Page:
Epiphany of the Lord C
January 3, 2016
Reading I: Isaiah 60:1-6
This passage is from Third Isaiah. The first part (Is 60:1-3)
announces the return of the exiles in language taken over from
Second Isaiah (Is 40-55).
The second part (Is 60:4-6) foretells the eschatological pilgrimage of the Gentiles
to the restored city of Jerusalem. The first part is typological of the birth
of Christ; the second part, of the visit of the Magi.
Although Matthew (curiously, in view of his special interest in quoting Old Testament
prophecies) does not cite this passage, it has clearly influenced the Magi narrative,
as the reference to gold and frankincense in verse 6 shows.
Other features from
this passage, not noted by Matthew, were added by popular legend to the story
of the Magi, namely, the fact that the Magi were Gentiles, to say nothing of
the camels in Isaiah 60:6!
Responsorial Psalm: 72:1-2, 7-8, 10-12, 12-13
This psalm was
originally a coronation hymn, composed for kings of the Davidic
dynasty. Christian faith sees its fulfillment in Christ,
for it emphasizes the “pastoral” aspects of kingship,
such as the establishment of justice and compassion for the
poor. The psalm also brings out a feature absent from the
first readingthe figure of the messianic king.
We may suspect that this psalm, like the First Reading, also influenced the Matthean
narrative of the Magi. Once more we note the lack of any explicit quotation,
yet the psalm speaks of the pilgrims bringing gifts and falling down in homage
before the messianic king. Like Isaiah 60, the psalm has also contributed something
to the legend of the Magi, namely, their identification as kings. That they were three kings
was an inference from the three gifts specified by Matthew.
Christian faith sees Psalm 72 appropriately fulfilled in the coming of Christ
as the messianic king who brings justice and compassion for the poor (fourth
stanza), and in the universality of the acknowledgment accorded to the messianic
king (“all nations” in the third stanza, echoed in the refrain).
Reading II: Ephesians 3:2-3a, 5-6
This reading is
an explicit theological statement of the two themes adumbrated
in the first reading: the revelation or epiphany of God in
Christ (Eph 3:3) and the universality of messianic salvation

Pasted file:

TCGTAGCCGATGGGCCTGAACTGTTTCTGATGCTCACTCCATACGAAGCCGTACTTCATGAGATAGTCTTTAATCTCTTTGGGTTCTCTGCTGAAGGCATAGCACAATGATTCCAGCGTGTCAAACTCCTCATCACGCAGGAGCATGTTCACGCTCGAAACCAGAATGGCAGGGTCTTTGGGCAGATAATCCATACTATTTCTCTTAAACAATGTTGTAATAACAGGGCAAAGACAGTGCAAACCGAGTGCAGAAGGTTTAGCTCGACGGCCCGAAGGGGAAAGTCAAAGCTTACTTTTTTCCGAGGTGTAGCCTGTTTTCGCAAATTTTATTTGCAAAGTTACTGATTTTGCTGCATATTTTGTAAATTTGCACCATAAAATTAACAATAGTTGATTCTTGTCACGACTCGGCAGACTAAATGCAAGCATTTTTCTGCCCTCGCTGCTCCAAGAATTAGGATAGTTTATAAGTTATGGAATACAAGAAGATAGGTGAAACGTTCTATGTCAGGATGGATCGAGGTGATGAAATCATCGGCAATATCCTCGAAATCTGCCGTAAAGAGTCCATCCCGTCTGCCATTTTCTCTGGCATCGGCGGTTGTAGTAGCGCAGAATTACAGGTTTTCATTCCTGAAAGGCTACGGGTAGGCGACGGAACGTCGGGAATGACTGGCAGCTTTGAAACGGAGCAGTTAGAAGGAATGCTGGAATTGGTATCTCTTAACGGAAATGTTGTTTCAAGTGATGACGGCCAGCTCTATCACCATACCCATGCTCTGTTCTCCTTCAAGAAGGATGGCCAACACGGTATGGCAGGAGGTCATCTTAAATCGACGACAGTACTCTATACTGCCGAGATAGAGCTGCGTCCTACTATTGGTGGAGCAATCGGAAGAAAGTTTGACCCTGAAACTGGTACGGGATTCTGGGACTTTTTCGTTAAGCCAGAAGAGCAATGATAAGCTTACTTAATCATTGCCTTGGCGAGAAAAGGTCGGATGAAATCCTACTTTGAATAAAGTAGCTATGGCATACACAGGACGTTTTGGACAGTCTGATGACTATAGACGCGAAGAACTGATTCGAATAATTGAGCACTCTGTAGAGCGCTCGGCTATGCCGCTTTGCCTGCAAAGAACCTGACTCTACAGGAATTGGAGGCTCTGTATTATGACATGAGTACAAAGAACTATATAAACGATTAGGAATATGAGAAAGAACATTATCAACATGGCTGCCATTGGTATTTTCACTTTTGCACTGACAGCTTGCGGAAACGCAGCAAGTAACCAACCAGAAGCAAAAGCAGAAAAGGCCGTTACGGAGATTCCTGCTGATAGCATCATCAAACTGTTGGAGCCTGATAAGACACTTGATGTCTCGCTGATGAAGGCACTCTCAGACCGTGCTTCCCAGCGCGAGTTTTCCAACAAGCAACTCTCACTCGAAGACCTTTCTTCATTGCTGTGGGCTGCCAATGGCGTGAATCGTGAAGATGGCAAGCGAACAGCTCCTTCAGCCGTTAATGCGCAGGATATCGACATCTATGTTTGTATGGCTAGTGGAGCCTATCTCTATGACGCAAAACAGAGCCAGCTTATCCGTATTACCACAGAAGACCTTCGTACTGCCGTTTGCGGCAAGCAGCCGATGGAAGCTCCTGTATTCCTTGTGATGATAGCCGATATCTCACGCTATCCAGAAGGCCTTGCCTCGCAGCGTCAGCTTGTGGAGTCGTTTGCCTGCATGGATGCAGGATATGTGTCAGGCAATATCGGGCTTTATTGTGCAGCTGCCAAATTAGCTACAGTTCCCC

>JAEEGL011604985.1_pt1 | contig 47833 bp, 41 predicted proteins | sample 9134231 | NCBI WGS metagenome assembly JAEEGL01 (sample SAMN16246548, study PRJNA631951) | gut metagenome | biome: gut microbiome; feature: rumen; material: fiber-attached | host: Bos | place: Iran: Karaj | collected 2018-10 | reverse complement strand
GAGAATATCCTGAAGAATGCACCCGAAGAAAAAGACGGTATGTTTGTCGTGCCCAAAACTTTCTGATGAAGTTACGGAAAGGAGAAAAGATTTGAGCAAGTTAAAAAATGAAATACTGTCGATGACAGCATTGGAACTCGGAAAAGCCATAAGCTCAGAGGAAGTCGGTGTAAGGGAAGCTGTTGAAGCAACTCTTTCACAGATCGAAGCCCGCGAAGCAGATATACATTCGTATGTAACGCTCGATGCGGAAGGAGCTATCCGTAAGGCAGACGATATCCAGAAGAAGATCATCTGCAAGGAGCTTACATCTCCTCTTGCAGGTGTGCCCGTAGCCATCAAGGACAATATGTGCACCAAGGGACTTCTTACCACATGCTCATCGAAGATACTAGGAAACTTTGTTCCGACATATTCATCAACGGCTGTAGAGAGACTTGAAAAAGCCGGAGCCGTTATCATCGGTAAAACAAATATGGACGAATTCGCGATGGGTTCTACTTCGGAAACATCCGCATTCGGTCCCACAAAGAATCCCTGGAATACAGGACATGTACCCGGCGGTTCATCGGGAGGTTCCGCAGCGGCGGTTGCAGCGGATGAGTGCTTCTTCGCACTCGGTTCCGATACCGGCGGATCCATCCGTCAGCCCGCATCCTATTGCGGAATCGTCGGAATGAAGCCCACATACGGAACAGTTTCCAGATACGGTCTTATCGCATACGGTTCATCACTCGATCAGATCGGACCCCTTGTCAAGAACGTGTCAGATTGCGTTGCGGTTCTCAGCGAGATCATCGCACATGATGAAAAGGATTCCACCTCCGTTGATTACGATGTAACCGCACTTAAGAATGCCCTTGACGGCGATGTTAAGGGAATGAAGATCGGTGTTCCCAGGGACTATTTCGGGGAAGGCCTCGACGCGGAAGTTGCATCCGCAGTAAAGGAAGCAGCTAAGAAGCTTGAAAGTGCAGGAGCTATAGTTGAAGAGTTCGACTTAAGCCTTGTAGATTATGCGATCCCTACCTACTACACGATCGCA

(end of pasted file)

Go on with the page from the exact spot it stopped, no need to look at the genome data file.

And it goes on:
Many modern scholars regard Ephesians as the work, not of Paul himself, but of
a member of the Pauline school looking back, after the Apostle’s death, upon
his achievement in maintaining the unity of Jew and Gentile in the one Church.
This pericope gathers together early Christian traditions from
1. The primitive
kerygma had affirmed Jesus’ Davidic descent (Rom 1:3). According
to Jewish expectation, this qualified him for messiahship. As a Christological
affirmation, Jesus’ Davidic descent explains the importance attached in the
infancy narratives to his birth at Bethlehem.
2. A tradition common to Matthew and Luke dates the birth
of Jesus in the reign of Herod (d. 4 B.C.). This dating is
plausible and may well rest on fact.
3. There is the folk memory of Herod’s cruelty, and especially
the pathological fear of assassination and usurpation that
marked the closing years of his reign.
4. The star was regarded as a symbol of the Messiah. It originated
in Num 24:17 and was given a messianic interpretation as
early as the Testaments of the Twelve
Patriarchs. Matthew’s failure to quote Num 24:17 is again surprising.
5. The gifts presented to the Christ child were suggested
by our first reading and the Responsorial Psalm, although,
again, Matthew does not cite them.
6. There is the testimonium from Micah 5:2 cited in
Matthew 2:6. This passage was already interpreted messianically
in Judaism (see John 7:42 and the fact
that, unusually for Matthew, it is placed here on the lips of the scribes).
It seems likely, therefore, that it was used as a testimonium before
Matthew, though the structure of the pericope suggests that
it was first inserted into
the story by the evangelist.
7. Finally, although Matthew does not emphasize it, there
is the tradition of Gentiles coming
to see the messianic salvation, from the First Reading and Psalm 72.
factors contributed to the shaping of the Magi story. The
only certain historical facts behind the narrative
are the names Jesus, Joseph and Mary; the
dating of the birth; and perhaps the location of the birth at Bethlehem,
although that tradition may have originated from Micah 5:2 and Jewish expectation about
the Messiah, The significance of the story is almost entirely symbolical.
Reginald H. Fuller
Copyright © 2006
by The Order of St. Benedict, Inc., Collegeville,
Minnesota. All rights reserved. Used by
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Collegeville, Minnesota 56321
Preaching the Lectionary:
The Word of God for the Church Today
Reginald H. Fuller and Daniel Westberg. Liturgical Press. 1984 (Revised Edition), pp. 23-24, 398-400.
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